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Saturday 4 February 2023

Sylt Abyss: An island of Contrasts and Crime (but only in Crime novels) by Sabine Weiss


Fine sandy beaches, roaring surf, wind-blown dunes, reflecting mudflats. Plus, star-rated restaurants, exclusive boutiques, chic hotels. All this is Sylt.

Comprising ninety-nine square kilometres, the island of Sylt clings like a slender fishhook to the northernmost end of Germany. It is the fourth largest island in Germany and the biggest island in the North Sea. Sylt thrives on contrasts: enchanting nature reserve by the sea and luxurious retreat, resort for sick children and spa guests, for the rich and the famous alike. There are villages like Morsum where Frisian traditions are still upheld, Danish-style harbour towns like List, street canyons in the island's capital Westerland and much more.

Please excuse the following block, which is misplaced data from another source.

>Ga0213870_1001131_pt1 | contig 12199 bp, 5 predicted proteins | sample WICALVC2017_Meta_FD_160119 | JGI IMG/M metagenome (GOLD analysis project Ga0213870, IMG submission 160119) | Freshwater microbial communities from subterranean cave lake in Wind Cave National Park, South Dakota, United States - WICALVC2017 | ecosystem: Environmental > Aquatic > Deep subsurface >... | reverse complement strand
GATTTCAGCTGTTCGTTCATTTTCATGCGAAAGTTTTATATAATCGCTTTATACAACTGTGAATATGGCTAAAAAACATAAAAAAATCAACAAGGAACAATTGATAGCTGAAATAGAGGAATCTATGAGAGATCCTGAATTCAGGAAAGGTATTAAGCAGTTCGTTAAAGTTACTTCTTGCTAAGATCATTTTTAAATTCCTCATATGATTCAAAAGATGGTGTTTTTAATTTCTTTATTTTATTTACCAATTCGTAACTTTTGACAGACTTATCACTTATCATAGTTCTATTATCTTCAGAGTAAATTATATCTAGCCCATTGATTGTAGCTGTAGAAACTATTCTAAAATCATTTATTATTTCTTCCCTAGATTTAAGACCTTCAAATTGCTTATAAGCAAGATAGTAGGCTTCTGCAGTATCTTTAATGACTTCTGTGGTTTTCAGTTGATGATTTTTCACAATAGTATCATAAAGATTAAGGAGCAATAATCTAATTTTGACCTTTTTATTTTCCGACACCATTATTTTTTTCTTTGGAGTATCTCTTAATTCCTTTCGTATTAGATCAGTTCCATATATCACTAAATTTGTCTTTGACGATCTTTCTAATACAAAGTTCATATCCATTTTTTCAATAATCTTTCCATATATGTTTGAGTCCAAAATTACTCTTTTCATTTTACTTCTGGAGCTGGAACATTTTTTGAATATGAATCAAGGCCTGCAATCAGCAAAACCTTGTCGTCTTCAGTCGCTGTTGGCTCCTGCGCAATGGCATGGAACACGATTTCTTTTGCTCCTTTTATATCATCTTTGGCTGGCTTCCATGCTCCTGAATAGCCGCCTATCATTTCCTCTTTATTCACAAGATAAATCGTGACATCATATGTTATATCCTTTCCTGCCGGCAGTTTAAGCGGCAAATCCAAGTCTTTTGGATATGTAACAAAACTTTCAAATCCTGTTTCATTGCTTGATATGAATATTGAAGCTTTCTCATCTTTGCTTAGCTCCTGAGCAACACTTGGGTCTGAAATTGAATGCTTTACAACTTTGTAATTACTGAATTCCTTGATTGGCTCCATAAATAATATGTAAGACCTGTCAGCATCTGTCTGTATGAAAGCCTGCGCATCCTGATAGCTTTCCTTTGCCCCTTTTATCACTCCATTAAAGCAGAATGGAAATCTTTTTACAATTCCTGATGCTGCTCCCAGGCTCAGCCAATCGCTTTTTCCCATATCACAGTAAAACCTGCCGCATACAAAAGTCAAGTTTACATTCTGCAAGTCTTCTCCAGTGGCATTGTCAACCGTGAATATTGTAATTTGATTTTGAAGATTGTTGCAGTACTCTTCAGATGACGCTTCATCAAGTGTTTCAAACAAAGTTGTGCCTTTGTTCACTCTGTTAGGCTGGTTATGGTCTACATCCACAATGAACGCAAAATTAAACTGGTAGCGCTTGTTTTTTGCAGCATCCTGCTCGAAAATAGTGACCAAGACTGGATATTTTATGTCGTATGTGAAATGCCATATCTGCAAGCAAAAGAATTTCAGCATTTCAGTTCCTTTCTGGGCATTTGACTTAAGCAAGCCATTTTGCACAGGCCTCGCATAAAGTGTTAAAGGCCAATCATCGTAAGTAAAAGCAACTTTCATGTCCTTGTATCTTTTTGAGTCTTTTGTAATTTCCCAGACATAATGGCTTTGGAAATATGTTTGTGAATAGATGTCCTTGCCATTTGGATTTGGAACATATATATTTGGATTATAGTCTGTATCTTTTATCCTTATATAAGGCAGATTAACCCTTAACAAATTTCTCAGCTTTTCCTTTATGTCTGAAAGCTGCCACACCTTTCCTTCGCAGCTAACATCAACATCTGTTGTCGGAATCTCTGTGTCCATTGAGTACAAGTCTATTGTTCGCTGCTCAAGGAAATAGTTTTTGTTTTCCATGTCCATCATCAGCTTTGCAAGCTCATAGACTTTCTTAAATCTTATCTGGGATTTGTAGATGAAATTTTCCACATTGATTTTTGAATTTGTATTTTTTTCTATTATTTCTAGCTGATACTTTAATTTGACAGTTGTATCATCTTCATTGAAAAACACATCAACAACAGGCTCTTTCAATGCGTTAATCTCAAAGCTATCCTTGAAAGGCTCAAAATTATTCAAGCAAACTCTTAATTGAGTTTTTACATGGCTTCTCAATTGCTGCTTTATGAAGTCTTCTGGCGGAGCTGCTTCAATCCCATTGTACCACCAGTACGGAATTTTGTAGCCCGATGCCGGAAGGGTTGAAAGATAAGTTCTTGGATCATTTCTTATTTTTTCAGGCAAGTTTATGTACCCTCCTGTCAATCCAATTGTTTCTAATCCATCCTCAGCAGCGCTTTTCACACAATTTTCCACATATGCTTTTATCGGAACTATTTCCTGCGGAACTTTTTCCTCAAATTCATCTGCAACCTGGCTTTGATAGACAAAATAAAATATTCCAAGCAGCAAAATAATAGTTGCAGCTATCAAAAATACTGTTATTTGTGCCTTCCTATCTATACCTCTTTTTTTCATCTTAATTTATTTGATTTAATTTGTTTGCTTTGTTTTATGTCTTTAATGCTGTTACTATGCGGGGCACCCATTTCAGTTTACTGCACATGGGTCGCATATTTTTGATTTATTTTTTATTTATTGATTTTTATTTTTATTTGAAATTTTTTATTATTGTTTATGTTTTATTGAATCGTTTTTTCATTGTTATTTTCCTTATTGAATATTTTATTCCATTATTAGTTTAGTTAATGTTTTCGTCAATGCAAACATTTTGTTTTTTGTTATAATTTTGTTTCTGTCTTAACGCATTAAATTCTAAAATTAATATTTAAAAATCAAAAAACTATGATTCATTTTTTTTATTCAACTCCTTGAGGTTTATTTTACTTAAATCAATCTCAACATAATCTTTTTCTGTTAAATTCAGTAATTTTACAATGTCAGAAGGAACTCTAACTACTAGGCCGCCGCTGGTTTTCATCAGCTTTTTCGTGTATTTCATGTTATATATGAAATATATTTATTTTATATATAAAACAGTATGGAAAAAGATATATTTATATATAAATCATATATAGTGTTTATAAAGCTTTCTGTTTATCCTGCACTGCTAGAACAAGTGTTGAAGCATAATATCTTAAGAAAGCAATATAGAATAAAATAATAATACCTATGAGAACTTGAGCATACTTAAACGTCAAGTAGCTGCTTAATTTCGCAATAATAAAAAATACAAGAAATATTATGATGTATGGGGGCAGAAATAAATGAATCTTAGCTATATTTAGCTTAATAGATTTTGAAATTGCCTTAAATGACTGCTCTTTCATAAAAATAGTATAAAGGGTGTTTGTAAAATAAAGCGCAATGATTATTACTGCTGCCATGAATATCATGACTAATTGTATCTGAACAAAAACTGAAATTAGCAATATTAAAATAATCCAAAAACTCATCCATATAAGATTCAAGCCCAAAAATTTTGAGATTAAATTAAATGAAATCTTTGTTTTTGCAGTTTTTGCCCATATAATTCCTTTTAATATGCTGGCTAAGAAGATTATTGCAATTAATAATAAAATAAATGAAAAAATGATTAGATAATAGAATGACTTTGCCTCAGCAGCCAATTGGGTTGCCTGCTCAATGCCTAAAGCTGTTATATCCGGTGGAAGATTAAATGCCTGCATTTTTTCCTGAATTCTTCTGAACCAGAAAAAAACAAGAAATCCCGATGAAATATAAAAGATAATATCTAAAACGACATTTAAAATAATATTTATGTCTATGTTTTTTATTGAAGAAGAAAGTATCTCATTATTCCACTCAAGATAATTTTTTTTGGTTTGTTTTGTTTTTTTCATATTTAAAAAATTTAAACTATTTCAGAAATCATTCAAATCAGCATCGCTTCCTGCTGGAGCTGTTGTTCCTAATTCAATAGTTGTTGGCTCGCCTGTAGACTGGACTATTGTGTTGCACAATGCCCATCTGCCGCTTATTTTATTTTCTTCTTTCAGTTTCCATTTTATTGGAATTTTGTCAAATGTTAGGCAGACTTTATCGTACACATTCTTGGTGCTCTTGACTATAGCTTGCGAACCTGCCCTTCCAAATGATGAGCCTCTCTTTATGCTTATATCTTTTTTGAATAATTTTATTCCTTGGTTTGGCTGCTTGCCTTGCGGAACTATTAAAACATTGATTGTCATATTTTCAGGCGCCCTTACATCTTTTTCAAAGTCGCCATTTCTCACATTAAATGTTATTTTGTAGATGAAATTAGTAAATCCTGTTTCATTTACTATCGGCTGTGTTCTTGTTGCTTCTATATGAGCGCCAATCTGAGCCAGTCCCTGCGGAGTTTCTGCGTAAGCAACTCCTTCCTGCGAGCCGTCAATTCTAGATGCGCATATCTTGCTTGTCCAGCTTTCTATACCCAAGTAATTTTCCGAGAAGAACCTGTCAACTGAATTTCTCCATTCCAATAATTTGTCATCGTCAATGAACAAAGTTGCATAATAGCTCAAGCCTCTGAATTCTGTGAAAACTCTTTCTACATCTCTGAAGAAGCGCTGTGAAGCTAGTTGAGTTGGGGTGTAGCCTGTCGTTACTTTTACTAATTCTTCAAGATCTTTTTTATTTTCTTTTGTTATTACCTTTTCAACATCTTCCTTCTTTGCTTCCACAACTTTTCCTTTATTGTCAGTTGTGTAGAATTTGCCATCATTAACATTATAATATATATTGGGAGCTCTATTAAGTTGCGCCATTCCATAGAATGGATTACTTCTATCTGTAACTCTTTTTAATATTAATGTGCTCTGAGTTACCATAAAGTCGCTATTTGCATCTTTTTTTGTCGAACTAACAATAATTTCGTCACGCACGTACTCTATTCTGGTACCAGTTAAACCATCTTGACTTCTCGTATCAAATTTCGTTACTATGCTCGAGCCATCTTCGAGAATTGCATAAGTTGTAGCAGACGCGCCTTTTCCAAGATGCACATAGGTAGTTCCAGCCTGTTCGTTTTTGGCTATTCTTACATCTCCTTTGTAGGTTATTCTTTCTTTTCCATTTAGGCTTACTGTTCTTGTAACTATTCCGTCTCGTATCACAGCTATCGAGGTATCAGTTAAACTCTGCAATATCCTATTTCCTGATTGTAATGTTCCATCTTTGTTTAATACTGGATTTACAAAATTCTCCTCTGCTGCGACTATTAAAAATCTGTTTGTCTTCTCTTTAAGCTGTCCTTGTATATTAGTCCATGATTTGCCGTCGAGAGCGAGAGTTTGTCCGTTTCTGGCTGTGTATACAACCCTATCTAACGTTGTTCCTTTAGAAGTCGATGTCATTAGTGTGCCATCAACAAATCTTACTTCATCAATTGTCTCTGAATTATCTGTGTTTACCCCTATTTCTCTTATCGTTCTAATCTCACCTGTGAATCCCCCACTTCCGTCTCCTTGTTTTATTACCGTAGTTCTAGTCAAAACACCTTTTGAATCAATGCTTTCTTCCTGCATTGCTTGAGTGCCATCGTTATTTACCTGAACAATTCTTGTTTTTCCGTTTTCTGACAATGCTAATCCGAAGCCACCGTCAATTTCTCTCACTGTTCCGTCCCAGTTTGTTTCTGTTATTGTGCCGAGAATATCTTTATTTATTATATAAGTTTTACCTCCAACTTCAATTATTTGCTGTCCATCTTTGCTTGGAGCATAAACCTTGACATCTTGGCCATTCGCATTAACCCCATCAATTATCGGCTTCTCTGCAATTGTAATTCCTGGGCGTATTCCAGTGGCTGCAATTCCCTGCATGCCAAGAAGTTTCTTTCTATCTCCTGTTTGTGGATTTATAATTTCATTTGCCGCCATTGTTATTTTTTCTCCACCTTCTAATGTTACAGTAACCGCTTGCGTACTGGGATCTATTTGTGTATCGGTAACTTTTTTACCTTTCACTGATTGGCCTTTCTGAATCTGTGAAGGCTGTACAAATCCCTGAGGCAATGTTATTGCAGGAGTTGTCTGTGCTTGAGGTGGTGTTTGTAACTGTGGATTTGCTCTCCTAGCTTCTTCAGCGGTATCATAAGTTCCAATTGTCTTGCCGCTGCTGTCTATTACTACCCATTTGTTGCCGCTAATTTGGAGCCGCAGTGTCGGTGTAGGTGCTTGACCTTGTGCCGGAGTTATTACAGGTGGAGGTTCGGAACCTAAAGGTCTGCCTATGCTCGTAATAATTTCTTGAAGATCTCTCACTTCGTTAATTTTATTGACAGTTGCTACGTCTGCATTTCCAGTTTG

Sports enthusiasts love the island, and the surfing elite takes to the surf at the Windsurf World Cup regularly. For golfers, there are four courses, including Budersand, voted Germany's most popular golf course. Sylt is considered the island of the rich, because for a thatched-roof villa in Kampen you might pay as much as twenty million euros. That's why Sylt is often referred to as the German Long Island, although even fans consider the comparison with the American Hamptons to be overstated. But after all, "Star Wars" star Ewan McGregor shot Roman Polanski's "Ghost Writer" on Sylt, and Liverpool coach Jürgen Klopp, among others, has a villa here. Nature lovers also get their money's worth: while the people of Sylt used to earn their money as whalers, harbour porpoises and seals off the coast are now strictly protected and bird migration is a popular spectacle.